Villarrica volcano, in southern Chile, which began erupting on March 3, 2015.
Ariel Marinkovic/AFP/Getty Images Early this morning, Villarrica in Chile produced a spectacular eruption that sent a lava fountain hundreds of meters over the volcano's summit crater (see above). The eruption spread ash over the neighboring region and an accompanying lava flow melted snow on the slopes of the volcano (see below) creating some small volcanic mudflows and debris flows. Currently, over 3,300 people have been evacuated from the small towns around Villarrica, including the vacation town of Pucón. The eruption started at ~3 a.m. (local time) and TV footage showed the deluge of lava bombs that rained down on the slopes during the peak of the eruption. The timelapse video (see below) taken by POVI shows the progression of the eruption from small explosions to the full on lava fountaining.
The slopes of Villarrica after the March 3 eruption, with dark grey volcanic tephra, along with mudflows produced by lava fountaining and flows. Photo by Carabineros de Chile / Twitter. This eruption wasn't entirely unexpected -- over the last few weeks the volcano had been seeing increasing signs of unrest including much more activity from the summit vent. Normally a lava lake resides at Villarrica's summit (one that you could hike to and see when conditions were right) but recently the volcano had started throwing bombs and scoria out and covering the top of Villarrica with dark grey volcanic debris. This new eruption was much more impressive than that, with a towering lava fountain producing an ash plume that reached a few kilometers above the volcano. By the time dawn broke (see below), the current eruption had ceased, but glowing lava and a thick cover of dark grey volcanic debris blanketed Villarrica. Seismicity remains high under Villarrica even after the eruption, suggesting that we likely have no seen the end of this unrest.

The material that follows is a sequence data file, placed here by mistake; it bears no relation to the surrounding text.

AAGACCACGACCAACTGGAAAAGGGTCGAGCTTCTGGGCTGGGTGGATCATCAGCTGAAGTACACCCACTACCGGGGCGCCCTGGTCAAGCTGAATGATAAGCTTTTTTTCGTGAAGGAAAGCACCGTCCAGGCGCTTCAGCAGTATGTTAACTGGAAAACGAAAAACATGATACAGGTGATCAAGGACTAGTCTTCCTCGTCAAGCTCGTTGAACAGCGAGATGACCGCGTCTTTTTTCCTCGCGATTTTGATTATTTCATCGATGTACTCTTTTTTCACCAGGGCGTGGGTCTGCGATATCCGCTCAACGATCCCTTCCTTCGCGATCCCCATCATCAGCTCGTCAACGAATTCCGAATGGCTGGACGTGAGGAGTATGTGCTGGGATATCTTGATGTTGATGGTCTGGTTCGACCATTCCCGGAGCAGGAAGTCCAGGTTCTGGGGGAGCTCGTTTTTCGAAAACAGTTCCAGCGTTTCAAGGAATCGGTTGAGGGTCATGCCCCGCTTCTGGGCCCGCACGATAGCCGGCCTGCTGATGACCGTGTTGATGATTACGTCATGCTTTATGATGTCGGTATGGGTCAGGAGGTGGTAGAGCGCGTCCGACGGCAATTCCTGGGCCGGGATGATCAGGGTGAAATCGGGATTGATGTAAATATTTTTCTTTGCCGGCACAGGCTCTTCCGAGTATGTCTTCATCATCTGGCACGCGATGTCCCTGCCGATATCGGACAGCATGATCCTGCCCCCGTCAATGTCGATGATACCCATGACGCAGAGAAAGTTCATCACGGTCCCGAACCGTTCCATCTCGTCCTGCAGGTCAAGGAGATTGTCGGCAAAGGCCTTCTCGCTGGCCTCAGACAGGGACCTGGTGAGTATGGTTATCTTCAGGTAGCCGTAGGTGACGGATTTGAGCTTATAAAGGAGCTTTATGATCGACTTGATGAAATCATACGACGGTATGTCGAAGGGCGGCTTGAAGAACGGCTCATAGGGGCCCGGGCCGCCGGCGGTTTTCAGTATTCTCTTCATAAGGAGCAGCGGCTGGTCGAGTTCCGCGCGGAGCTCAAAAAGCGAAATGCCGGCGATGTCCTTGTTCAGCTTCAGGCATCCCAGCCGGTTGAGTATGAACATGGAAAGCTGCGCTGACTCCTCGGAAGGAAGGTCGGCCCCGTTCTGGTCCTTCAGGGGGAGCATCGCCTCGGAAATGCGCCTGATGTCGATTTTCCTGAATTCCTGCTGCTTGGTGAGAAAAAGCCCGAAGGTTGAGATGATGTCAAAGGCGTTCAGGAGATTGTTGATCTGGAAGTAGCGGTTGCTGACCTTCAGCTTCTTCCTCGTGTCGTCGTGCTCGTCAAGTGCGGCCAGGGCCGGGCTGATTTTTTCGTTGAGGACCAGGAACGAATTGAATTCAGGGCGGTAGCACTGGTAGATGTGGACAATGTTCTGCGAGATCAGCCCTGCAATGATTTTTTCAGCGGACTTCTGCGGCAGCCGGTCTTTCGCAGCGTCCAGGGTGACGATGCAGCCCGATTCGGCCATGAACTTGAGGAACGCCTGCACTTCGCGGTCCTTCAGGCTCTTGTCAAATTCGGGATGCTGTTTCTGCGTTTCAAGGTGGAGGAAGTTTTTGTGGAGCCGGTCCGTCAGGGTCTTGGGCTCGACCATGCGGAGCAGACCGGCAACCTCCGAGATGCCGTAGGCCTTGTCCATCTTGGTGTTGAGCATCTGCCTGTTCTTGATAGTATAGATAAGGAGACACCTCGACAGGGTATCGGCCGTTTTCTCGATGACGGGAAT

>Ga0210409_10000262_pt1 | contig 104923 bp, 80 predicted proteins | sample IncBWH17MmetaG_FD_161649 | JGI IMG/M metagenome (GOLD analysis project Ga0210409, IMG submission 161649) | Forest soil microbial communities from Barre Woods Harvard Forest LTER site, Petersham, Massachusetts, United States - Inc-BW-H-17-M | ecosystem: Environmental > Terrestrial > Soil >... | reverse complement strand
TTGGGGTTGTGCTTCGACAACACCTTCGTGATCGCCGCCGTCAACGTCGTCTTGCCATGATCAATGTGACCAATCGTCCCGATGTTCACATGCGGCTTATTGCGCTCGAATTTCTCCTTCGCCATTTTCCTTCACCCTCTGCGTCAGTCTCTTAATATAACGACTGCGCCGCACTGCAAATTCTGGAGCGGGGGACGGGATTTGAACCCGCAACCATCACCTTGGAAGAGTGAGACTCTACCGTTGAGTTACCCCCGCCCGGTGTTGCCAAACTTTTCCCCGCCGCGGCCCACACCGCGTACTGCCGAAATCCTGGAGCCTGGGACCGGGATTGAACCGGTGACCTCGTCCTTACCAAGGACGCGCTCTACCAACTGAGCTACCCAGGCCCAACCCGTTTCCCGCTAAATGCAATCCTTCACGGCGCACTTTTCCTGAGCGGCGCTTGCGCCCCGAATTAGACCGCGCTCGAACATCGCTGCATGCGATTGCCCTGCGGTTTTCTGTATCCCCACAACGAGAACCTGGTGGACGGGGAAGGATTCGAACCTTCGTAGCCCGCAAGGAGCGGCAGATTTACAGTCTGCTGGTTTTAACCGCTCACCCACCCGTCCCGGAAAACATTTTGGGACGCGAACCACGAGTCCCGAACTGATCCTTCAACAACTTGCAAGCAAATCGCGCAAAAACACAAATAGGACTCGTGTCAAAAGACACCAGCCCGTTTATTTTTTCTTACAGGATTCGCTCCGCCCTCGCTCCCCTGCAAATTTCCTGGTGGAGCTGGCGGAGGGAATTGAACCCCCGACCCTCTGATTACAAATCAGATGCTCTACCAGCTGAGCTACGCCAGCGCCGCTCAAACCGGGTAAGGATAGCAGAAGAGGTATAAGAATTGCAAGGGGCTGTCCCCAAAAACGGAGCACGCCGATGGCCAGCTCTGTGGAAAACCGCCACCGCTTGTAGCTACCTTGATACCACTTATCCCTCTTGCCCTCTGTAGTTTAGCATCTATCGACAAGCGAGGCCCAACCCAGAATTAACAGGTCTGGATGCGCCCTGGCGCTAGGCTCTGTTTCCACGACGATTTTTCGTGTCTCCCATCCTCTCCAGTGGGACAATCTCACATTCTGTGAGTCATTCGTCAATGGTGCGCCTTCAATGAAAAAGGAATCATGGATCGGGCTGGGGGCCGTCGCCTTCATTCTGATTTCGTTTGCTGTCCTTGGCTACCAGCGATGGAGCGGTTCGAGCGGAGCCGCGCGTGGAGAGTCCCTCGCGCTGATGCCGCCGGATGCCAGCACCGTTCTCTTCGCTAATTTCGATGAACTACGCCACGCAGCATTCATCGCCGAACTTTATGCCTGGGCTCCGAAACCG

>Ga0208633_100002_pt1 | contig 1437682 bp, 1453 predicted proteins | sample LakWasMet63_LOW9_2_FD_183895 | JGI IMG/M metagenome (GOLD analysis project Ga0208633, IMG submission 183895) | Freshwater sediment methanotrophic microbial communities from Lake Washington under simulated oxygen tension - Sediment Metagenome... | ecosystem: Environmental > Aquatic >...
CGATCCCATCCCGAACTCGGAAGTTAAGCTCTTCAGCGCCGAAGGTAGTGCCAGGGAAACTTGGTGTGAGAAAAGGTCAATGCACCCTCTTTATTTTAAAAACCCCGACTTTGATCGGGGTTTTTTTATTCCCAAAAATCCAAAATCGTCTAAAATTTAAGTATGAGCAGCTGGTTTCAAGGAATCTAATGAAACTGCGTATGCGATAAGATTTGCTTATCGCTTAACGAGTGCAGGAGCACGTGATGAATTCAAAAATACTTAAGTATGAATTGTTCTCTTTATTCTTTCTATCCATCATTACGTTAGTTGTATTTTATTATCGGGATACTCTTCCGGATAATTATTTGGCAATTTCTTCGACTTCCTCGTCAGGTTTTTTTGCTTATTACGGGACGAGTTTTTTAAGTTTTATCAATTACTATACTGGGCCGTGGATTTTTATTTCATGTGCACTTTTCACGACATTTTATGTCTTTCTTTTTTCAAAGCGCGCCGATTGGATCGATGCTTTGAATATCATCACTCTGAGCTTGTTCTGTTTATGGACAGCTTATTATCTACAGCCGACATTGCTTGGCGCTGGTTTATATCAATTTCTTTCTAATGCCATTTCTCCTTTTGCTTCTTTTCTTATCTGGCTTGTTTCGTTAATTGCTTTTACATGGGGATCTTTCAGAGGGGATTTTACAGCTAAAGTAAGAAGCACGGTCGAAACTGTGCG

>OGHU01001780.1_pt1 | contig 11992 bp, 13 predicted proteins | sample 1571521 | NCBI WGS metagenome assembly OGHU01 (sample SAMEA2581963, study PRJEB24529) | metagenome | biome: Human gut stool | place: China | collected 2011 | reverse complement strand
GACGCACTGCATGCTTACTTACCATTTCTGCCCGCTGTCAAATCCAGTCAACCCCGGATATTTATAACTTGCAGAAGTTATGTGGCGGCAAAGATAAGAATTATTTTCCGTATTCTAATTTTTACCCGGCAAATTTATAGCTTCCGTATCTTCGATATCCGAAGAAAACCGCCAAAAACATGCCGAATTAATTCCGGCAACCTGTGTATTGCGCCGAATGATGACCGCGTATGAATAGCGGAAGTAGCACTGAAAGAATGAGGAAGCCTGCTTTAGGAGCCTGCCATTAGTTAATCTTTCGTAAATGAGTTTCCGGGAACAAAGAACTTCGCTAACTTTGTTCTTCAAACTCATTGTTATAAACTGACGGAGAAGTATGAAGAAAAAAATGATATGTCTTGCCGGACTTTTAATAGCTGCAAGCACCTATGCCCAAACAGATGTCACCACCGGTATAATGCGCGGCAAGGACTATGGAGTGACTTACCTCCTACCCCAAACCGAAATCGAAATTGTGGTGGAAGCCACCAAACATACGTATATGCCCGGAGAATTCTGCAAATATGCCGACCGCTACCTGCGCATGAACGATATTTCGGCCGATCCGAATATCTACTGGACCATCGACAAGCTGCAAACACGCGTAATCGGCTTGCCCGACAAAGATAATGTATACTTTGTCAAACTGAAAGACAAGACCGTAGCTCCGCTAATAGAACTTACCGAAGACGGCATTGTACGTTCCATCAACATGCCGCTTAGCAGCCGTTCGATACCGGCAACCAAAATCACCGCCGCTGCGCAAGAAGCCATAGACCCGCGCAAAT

Villarrica seen in the morning after the March 3 eruption. Lava flows and bombs glow at the summit of the volcano. Photo by Amanaturalis / Twitter. Although Villarrica has produced a multitude of small eruptions over the past few decades, this is the most vigorous in at least 20 years. The eruption itself is very similar to one we saw at Villarrica's neighbor, Llaima, in 2009 (along with other volcanoes like Villarrica, including Italy's Etna.) These lava fountains are typical for strong strombolian style eruptions where gas-charged basaltic lava erupts vigorously, creating the fountaining that sends lava hundreds of meters upwards. As that vigor wanes, lava flows continue with new basaltic lava. Villarrica has four webcams pointed as its slopes, so if activity resumes, you can be sure to be able to catch it there.
Video: POVI, used by permission.